Use this for questions relating to the proper use of physics terminology or nomenclature.

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1answer
52 views

Is charge transfer from A to B positive or negative?

I see this term pop up a lot -- for instance "charge is transferred from atom A to atom B", but it's never specified whether they're talking about positive or negative charge. I know electrical ...
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2answers
71 views

Differences between astronomy, astrophysics and cosmology? [on hold]

What is the main difference between Astronomy, Astrophysics, and Cosmology? I have the impression that astronomy is a subject that runs parallel to physics but it is outside the physics field. This ...
3
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1answer
51 views

Is there a scientific term for star formation?

It might be my stupidity to think that many laymen terms that most people use to describe some physics phenomena usually have a scientifically accepted term or name? The process of star formation, ...
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0answers
31 views

Why the viscosity $\mu$ is called “dynamic” viscosity? [closed]

In fluid mechanics we have the co-efficient of viscosity $\mu$. Why is the adjective "dynamic" added to it?
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0answers
24 views

What is the difference between Chiral anomaly, ABJ anomaly, and Axial anomaly?

I get confuse with these three terms: Chiral anomaly, ABJ anomaly, and Axial anomaly. I can not find standard definition of these three. Is there anyone can describe precisely?
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1answer
18 views

What is “Lifetime Intensity” in photoluminescence?

I'm reading an article "Surface plasmon enhanced Förster resonance energy transfer between the CdTe quantum dots". Link The reasearchers are writing about increase in "lifetime intensity" and even ...
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2answers
333 views

What is a gauge in a gauge theory?

As I study Jackson, I am getting really confused with some of its key definitions. Here is what I am getting confused at. When we substituted the electric field and magnetic field in terms of the ...
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1answer
47 views

Definition of “destructive” interference of waves

What is the commonly accepted precise definition of "destructive" interference of waves. Does it mean: interference with complete cancellation or interference where the amplitude gets smaller ...
0
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1answer
28 views

De Donder Weyl theory

Im trying to get my head around what the difference is between a symplectic and multisymplectic manifold is. My understanding currently is that on a symplectic manifold time is the parameter that ...
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2answers
50 views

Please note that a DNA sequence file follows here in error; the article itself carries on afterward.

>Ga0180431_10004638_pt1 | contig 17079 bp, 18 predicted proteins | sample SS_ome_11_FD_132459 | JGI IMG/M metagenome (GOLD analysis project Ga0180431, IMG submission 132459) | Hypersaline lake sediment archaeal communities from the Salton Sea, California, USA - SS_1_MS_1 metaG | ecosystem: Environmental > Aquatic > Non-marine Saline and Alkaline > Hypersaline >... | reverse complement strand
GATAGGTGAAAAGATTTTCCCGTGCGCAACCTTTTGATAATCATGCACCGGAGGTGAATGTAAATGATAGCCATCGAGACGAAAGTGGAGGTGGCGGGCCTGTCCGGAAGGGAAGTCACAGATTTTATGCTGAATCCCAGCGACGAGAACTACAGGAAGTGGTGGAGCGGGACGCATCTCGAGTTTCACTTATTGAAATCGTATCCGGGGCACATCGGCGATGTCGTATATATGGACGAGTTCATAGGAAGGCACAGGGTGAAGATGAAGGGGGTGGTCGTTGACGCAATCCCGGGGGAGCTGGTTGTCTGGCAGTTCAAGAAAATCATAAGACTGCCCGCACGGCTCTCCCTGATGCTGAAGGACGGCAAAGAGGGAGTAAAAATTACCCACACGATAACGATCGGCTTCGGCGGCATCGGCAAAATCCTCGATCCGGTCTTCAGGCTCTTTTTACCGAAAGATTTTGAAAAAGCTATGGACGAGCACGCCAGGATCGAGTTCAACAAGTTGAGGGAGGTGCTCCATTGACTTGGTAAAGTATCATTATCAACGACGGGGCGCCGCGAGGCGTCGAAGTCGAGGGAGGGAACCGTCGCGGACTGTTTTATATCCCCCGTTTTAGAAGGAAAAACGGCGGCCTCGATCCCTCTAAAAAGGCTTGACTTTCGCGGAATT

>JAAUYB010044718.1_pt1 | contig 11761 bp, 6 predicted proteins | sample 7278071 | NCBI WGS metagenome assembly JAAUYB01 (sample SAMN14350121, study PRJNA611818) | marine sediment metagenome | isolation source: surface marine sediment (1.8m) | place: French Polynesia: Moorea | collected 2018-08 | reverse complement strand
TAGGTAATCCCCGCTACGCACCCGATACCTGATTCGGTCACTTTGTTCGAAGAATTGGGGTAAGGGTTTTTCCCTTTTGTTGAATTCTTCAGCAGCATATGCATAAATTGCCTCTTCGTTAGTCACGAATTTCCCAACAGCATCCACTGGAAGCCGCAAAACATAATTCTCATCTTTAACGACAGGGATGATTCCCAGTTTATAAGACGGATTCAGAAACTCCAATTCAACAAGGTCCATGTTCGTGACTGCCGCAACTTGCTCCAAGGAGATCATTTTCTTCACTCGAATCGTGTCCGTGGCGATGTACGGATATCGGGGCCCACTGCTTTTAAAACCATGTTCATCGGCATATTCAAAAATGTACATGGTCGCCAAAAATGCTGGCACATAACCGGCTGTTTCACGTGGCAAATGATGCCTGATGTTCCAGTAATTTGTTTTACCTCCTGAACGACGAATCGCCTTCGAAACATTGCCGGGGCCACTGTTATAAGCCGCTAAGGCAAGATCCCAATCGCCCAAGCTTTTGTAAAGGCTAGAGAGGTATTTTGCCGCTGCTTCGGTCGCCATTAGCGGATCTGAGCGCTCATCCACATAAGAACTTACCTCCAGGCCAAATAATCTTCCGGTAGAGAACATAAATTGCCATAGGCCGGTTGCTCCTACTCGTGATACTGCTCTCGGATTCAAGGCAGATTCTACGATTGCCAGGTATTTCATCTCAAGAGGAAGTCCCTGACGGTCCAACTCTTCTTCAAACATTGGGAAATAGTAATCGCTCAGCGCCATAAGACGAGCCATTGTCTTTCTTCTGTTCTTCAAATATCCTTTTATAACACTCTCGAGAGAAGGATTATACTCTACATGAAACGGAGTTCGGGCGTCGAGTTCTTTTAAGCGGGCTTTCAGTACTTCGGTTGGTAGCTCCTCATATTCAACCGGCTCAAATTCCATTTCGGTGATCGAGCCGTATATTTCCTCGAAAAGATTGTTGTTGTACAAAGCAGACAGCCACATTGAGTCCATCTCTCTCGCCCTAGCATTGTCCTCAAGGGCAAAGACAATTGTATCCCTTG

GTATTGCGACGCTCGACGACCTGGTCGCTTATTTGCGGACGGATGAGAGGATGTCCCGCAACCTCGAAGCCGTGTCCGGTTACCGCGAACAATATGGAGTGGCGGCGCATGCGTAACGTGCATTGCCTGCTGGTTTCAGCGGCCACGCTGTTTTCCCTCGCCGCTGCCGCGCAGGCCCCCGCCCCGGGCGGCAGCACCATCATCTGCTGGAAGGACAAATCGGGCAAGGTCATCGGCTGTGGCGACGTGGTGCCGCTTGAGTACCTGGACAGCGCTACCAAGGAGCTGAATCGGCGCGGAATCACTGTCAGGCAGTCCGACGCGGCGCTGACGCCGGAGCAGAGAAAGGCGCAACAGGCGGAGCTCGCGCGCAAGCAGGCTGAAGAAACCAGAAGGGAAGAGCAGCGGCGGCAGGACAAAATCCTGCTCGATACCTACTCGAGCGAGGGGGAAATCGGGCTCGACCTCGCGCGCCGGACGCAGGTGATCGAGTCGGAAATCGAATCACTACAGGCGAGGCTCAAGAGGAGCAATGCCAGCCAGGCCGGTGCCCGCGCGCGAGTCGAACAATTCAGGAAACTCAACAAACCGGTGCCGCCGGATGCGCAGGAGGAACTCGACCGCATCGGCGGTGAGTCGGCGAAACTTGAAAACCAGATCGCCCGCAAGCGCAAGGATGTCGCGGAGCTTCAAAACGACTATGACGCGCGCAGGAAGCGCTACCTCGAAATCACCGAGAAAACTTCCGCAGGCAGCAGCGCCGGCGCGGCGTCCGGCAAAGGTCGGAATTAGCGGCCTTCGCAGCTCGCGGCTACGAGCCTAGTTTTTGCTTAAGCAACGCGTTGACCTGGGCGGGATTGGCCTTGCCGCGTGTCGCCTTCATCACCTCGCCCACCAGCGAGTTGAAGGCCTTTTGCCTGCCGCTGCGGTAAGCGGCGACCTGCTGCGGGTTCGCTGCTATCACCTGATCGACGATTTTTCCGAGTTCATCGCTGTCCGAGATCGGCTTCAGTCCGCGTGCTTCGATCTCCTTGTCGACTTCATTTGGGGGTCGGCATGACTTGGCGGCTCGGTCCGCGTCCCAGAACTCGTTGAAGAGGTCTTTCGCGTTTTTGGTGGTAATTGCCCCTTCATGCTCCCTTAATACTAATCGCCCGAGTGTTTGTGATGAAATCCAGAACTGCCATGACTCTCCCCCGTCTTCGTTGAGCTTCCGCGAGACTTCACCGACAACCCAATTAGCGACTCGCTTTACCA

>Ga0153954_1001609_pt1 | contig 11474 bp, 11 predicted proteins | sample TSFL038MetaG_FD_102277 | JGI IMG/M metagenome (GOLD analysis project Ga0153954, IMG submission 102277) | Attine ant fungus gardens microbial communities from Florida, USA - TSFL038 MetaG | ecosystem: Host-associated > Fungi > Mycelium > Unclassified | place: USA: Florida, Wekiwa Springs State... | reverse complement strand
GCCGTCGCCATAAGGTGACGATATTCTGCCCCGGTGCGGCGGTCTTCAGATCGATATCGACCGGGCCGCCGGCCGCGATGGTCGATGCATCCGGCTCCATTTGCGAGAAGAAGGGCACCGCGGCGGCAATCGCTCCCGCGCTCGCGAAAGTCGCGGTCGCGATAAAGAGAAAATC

Is uniform circular motion an SHM?

I know the projection along a diameter is an SHM but is circular motion itself an SHM? If we consider the mean position to be the center of the circle then the centripetal acceleration is proportional ...
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1answer
28 views

Simple explanation of Coherent integration radar

I have a physics background, and I'm reading some physics data analysis papers where they keep throwing around the term coherent integration. I've done the google search, but the best answer I could ...
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4answers
485 views

What is an interpretation of quantum mechanics?

In the sense of "Copenhagen Interpretation", what exactly is an interpretation? What purpose does an interpretation serve? Can an interpretation be tested or even be correct or incorrect independent ...
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2answers
42 views

X-ray diffraction analytical principle - diffraction or reflection?

I am an MSc in analytical chemistry, currently working with x-ray diffraction. The technique is called "x-day diffraction", but are not the x-rays reflected? Max von Laue discovered that x-rays were ...
2
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2answers
56 views

Covariant derivative applied to a vector vs. applied to a matrix?

I know there are (say) two different definitions/representations of the covariant derivative: one is the covariant derivative applied to a vector $F$, which reads as $$DF=\partial F+iAF$$ ...
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4answers
333 views

Is partial derivative a vector or dual vector?

The textbook(Introduction to the Classical Theory of Particles and Fields, by Boris Kosyakov) defines a hypersurface by $$F(x)~=~c,$$ where $F\in C^\infty[\mathbb M_4,\mathbb R]$. Differentiating ...
2
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2answers
97 views

How do you pronounce $\vec{A} \cdot \vec{B}$ and $\vec{A} \times \vec{B}$? [closed]

I'm French. I would like to know: How do you pronounce $\vec{A} \cdot \vec{B}$ : "A scalar B" or "A dot B" ? How do you pronounce $\vec{A} \times \vec{B}$ : "A vectorial B", "A vector B", "A cross ...
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1answer
44 views

Vorticity versus Viscosity